Yes, there are quite a few advantages.
Most important: Math italics are available at several optical sizes -- extremely nice for typesetting material in TeX's script- and scriptscript-sizes.
Beautifully styled, "real" curly braces at all sizes. With
txfonts, as with the regular
LM fonts, most of the tall curly braces are really straight with only the very top and bottom parts being "curly";
Beautifully styled radicals (square roots);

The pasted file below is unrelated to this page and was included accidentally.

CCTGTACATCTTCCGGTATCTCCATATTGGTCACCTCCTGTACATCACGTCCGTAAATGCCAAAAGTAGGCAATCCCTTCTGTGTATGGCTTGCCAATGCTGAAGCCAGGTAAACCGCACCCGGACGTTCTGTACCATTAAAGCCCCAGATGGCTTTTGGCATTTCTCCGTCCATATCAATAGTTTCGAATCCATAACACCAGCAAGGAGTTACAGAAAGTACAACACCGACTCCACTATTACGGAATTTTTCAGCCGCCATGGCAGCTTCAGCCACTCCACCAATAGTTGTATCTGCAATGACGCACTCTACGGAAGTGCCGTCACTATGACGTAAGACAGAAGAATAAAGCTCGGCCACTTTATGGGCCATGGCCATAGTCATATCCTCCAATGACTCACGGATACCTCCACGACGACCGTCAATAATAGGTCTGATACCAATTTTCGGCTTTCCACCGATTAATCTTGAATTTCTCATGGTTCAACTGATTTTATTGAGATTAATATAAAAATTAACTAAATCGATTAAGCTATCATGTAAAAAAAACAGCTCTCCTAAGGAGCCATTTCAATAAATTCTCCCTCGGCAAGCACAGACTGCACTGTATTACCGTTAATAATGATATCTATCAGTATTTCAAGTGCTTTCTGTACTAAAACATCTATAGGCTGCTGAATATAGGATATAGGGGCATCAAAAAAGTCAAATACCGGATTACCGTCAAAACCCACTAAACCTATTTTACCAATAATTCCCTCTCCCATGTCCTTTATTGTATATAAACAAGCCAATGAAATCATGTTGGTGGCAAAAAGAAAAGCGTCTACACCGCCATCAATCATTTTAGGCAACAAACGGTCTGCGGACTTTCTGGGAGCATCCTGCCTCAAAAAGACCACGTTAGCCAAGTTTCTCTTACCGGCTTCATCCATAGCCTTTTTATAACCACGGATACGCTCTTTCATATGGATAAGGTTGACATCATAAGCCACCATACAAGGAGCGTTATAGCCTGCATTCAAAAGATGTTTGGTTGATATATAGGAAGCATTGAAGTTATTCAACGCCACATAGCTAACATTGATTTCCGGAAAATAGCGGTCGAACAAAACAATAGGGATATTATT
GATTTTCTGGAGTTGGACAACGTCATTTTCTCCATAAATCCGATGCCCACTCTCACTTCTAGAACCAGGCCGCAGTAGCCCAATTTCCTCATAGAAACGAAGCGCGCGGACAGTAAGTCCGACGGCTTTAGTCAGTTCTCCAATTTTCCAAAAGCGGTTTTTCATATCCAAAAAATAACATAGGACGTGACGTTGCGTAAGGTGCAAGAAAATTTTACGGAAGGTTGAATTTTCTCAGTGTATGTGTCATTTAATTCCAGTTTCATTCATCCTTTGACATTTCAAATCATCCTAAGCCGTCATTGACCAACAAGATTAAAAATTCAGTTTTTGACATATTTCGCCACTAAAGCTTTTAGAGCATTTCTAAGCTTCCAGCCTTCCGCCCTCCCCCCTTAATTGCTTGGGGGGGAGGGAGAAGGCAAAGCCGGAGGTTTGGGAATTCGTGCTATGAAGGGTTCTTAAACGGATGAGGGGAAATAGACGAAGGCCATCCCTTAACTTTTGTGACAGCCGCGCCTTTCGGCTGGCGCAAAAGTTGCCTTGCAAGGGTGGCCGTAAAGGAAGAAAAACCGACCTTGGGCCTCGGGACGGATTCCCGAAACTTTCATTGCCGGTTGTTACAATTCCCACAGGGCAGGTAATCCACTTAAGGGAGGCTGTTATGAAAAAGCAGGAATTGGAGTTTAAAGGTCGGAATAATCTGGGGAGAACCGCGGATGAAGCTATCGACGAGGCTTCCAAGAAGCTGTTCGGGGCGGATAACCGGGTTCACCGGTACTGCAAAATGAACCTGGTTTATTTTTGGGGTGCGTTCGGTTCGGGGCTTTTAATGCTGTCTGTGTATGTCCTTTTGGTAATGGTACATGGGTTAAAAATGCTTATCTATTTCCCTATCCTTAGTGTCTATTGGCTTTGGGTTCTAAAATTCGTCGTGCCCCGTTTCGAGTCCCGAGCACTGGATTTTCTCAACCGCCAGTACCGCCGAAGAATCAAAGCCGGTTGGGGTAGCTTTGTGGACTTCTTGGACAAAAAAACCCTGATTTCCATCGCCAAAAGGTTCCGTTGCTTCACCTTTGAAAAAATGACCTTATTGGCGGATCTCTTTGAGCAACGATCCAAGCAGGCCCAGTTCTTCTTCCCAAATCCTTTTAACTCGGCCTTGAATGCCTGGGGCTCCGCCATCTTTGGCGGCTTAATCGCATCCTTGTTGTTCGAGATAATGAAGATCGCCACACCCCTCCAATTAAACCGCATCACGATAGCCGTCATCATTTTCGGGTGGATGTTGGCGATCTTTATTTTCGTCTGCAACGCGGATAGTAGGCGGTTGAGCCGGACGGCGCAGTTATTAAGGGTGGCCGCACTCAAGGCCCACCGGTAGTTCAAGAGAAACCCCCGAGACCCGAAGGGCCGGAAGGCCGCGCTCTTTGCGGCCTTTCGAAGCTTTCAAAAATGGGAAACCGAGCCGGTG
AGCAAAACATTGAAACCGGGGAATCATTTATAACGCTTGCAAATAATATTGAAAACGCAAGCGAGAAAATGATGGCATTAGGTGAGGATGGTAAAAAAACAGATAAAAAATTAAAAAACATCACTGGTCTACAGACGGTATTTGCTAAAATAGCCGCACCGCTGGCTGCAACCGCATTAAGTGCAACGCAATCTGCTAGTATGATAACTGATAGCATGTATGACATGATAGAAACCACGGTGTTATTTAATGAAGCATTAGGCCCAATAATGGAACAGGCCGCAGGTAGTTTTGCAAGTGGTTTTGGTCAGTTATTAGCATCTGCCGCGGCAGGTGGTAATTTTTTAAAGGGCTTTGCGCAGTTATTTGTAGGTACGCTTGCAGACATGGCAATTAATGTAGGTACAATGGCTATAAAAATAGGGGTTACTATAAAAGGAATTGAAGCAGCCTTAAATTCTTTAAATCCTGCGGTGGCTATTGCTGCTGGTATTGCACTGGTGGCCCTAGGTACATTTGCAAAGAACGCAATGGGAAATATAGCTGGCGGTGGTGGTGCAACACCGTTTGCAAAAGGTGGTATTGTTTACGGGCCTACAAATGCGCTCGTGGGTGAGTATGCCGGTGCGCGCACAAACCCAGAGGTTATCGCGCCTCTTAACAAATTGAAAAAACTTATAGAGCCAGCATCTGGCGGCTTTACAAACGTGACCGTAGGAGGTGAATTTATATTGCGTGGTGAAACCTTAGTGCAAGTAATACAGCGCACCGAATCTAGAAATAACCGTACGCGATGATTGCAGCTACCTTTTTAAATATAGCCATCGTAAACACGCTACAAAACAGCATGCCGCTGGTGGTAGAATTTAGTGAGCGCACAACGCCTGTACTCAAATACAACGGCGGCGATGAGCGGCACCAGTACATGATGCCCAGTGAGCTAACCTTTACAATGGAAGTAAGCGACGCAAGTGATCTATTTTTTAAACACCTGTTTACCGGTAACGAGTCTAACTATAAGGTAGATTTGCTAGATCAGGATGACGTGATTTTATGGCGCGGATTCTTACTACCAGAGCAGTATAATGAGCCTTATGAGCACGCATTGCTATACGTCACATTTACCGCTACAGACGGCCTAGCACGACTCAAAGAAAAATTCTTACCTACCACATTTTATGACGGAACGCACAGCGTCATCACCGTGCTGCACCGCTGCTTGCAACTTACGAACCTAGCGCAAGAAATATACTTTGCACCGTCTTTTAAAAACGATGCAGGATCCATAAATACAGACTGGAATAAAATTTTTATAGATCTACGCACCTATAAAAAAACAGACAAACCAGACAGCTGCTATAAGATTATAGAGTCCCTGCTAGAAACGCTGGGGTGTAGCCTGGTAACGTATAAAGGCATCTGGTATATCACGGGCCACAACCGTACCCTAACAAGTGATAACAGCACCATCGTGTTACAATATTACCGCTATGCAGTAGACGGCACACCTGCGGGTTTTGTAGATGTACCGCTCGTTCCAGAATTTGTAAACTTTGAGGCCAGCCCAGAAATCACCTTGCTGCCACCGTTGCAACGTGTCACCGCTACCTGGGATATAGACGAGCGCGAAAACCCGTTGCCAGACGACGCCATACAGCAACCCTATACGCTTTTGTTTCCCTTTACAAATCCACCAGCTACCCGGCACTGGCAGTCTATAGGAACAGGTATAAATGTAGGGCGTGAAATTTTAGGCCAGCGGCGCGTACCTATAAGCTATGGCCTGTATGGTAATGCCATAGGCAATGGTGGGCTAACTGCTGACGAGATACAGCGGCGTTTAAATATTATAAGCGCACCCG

Good-looking sum and integral symbols;
Upright and slanted uppercase Greek letters;
Easy to typeset entire formulas in bold (as opposed to only the letters);
Better positioning of subscripts; and ...
If you get the "full" version of the package (the "lite" version is free of charge, by the way), you also get specially styled fraktur, script, and blackboard-bold math alphabets.
A longer and more-detailed listing may be found in the User Guide of the MathTime Pro package.
Do note, though, that
mtpro2 provides only math fonts and no text fonts. Thus, if you do use and load the
mtpro2 package, you'll still need to issue a command such as
in the preamble in order to get Times-style text fonts.